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Senate Chaplain Barry C. Black has made no effort to hide his frustration with the political turmoil in his daily morning prayers.

The Food Network was intended for cooks, but it wasn't run by them. In a new tell-all book, Allen Salkin takes an unsparing look at the channel's progression from struggling cable startup to global powerhouse, and the people who rose and fell along the way.

Myanmar, also known as Burma, has struggled to end the ethnic insurgencies that have long divided the country. Now, the Kachin — the last of the insurgent groups that have been fighting the government — have signed a preliminary agreement that could end the conflict.

Dilip Joseph was working for an international aid organization in Afghanistan when he was kidnapped by the Taliban last year. He was in captivity for several days before being rescued by a team of Navy SEALs.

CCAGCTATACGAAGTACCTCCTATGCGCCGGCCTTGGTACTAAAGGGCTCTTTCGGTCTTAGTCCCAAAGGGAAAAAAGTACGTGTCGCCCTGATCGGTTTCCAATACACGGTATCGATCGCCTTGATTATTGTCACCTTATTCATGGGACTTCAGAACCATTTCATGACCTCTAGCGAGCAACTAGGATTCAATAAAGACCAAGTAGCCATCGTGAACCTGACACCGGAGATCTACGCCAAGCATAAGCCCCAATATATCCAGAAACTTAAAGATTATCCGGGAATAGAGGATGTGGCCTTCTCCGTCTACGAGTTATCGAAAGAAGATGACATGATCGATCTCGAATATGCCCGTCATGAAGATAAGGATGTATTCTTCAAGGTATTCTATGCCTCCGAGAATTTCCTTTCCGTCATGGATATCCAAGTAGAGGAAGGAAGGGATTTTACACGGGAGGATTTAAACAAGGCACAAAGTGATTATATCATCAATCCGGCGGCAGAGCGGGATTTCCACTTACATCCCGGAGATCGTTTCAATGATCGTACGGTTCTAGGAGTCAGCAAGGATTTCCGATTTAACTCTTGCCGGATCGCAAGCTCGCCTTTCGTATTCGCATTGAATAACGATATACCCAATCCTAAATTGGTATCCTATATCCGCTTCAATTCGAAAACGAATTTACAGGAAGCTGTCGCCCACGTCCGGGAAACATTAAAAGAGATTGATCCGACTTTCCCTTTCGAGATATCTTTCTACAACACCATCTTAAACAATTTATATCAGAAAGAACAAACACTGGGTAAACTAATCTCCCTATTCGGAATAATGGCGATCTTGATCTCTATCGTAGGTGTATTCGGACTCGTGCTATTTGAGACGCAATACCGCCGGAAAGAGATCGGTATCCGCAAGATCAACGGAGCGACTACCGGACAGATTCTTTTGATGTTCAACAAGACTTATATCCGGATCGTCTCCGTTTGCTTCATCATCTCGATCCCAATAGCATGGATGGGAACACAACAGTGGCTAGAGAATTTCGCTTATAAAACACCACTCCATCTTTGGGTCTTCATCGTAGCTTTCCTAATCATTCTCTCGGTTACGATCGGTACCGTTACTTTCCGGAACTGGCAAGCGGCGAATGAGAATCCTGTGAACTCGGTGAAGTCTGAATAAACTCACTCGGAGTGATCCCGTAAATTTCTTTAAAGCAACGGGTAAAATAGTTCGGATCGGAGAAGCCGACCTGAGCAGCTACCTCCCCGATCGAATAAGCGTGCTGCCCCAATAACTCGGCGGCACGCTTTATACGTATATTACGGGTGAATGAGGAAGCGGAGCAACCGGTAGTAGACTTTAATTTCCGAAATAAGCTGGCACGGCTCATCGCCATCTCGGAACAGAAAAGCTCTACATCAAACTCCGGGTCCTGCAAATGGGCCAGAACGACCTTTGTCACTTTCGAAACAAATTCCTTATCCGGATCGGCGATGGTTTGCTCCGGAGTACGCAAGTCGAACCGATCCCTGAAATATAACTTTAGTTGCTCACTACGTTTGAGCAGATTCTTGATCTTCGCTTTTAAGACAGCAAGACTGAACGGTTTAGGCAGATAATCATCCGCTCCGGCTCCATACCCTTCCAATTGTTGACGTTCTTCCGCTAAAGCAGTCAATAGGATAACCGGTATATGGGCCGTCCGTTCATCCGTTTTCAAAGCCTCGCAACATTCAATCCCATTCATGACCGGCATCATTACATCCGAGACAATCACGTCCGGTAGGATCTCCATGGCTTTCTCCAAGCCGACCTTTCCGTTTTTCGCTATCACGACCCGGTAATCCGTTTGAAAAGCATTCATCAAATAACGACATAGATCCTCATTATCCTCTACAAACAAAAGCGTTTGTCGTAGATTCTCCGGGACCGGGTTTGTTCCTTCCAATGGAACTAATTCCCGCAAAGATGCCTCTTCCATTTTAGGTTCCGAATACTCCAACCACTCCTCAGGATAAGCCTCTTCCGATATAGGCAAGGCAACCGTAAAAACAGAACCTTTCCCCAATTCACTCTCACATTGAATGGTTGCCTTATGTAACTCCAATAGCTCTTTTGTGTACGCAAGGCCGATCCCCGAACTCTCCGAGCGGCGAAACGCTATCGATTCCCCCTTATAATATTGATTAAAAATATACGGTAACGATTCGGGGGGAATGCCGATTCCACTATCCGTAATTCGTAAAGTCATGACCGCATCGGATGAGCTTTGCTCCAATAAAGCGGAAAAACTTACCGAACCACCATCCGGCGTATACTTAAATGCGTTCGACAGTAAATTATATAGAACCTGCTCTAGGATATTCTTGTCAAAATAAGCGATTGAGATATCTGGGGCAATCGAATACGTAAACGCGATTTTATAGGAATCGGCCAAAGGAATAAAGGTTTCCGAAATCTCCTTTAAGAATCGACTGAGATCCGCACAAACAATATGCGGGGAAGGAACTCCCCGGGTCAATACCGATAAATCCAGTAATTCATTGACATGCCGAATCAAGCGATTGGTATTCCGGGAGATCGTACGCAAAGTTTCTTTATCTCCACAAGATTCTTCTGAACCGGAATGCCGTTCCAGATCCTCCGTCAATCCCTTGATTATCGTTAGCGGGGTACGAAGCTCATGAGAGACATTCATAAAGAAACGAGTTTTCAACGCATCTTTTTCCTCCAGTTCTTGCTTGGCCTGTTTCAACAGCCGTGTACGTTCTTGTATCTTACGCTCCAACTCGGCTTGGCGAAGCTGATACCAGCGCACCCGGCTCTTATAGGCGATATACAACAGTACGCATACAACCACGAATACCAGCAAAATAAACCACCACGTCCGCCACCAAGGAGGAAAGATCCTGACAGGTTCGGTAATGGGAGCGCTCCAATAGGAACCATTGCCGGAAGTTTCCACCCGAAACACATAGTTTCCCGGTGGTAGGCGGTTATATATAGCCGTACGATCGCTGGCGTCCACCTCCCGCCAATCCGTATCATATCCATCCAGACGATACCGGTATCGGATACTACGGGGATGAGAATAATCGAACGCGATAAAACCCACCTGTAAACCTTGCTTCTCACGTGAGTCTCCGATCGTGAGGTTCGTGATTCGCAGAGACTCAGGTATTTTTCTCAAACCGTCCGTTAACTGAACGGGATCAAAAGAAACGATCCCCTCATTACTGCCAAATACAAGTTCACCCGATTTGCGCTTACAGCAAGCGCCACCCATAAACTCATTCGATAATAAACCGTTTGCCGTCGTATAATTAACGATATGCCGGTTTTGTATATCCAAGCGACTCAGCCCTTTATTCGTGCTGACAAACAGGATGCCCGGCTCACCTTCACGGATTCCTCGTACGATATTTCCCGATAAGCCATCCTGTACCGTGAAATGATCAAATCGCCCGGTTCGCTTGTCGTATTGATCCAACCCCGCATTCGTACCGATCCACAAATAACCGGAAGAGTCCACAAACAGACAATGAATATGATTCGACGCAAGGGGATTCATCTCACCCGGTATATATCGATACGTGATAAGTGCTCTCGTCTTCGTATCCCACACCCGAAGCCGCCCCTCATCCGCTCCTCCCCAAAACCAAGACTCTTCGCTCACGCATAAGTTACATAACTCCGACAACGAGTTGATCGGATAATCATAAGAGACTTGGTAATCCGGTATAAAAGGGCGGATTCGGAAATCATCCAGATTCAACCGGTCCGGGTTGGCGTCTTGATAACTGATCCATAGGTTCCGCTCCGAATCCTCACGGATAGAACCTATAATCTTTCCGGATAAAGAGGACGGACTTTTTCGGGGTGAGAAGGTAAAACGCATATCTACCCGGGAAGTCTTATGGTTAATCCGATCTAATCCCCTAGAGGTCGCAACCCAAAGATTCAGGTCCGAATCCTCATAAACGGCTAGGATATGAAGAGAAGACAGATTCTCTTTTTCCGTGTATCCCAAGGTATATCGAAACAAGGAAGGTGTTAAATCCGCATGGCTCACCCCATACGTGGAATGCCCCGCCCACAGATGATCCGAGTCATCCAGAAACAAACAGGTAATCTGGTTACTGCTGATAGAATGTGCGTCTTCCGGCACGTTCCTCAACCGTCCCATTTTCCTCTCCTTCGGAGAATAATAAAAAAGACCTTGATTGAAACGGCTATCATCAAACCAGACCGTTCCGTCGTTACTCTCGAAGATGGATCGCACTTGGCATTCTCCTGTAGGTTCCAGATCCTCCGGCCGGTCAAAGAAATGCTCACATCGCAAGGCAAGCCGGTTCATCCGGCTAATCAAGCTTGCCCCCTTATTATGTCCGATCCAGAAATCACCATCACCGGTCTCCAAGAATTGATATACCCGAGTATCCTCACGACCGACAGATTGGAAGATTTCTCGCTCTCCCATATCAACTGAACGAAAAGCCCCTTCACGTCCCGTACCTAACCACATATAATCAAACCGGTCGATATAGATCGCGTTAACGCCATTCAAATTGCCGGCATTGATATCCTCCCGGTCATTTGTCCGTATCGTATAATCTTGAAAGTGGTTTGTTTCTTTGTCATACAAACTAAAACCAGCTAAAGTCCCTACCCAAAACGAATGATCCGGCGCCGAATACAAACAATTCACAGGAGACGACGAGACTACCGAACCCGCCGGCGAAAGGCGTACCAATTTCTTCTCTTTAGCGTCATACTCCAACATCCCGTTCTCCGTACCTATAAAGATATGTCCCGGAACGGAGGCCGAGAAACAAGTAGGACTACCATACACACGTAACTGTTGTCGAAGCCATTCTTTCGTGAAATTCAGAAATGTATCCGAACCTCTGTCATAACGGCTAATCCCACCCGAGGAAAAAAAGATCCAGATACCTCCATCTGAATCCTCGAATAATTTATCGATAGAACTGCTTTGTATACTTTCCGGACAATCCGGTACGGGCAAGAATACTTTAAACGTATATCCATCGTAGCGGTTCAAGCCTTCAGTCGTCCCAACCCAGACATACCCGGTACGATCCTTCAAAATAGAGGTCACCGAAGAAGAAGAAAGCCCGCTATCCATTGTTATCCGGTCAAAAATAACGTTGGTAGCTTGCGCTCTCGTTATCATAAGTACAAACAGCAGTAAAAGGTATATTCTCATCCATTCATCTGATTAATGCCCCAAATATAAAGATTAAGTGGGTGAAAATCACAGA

It seems odd to say that someone "lost" the Nobel Peace Prize. But that's what some folks were saying this week about Malala Yousafzai, who was favored to win the award this week.

The new online marketplaces are now in their second week, and almost across the board, it's been a rocky start. But just how rocky depends on the state and how many navigators have been hired to help people sign up.

Sachin Tendulkar made his cricket debut as at the age of 16, and he's captivated fans ever since. This week, he announced his plans to retire. Indian politician Shashi Tharoor says batsman Tendulkar is "possibly one of the greatest in the history of the entire sport worldwide."

A quiet block on the city's northwest side appeared to be taken over by villagers from the mountains of southern Poland. As the festivities began, the bride's anxious father was desperate to make room for five wooden carriages, 12 horses and the band.

The craft-brewing industry has long been a male-dominated world. But that's starting to change. This weekend, several female-owned craft breweries are favored to take home the most prestigious awards at the Great American Beer Festival in Denver.

Doctors said Erik Schei would be a "vegetable" for the rest of his life — and he was only 21. He had been shot in the head on his second tour in Iraq. But his parents choose to bring him home and give him another chance at life. Now, they say he's smiling every day and grateful to be alive.

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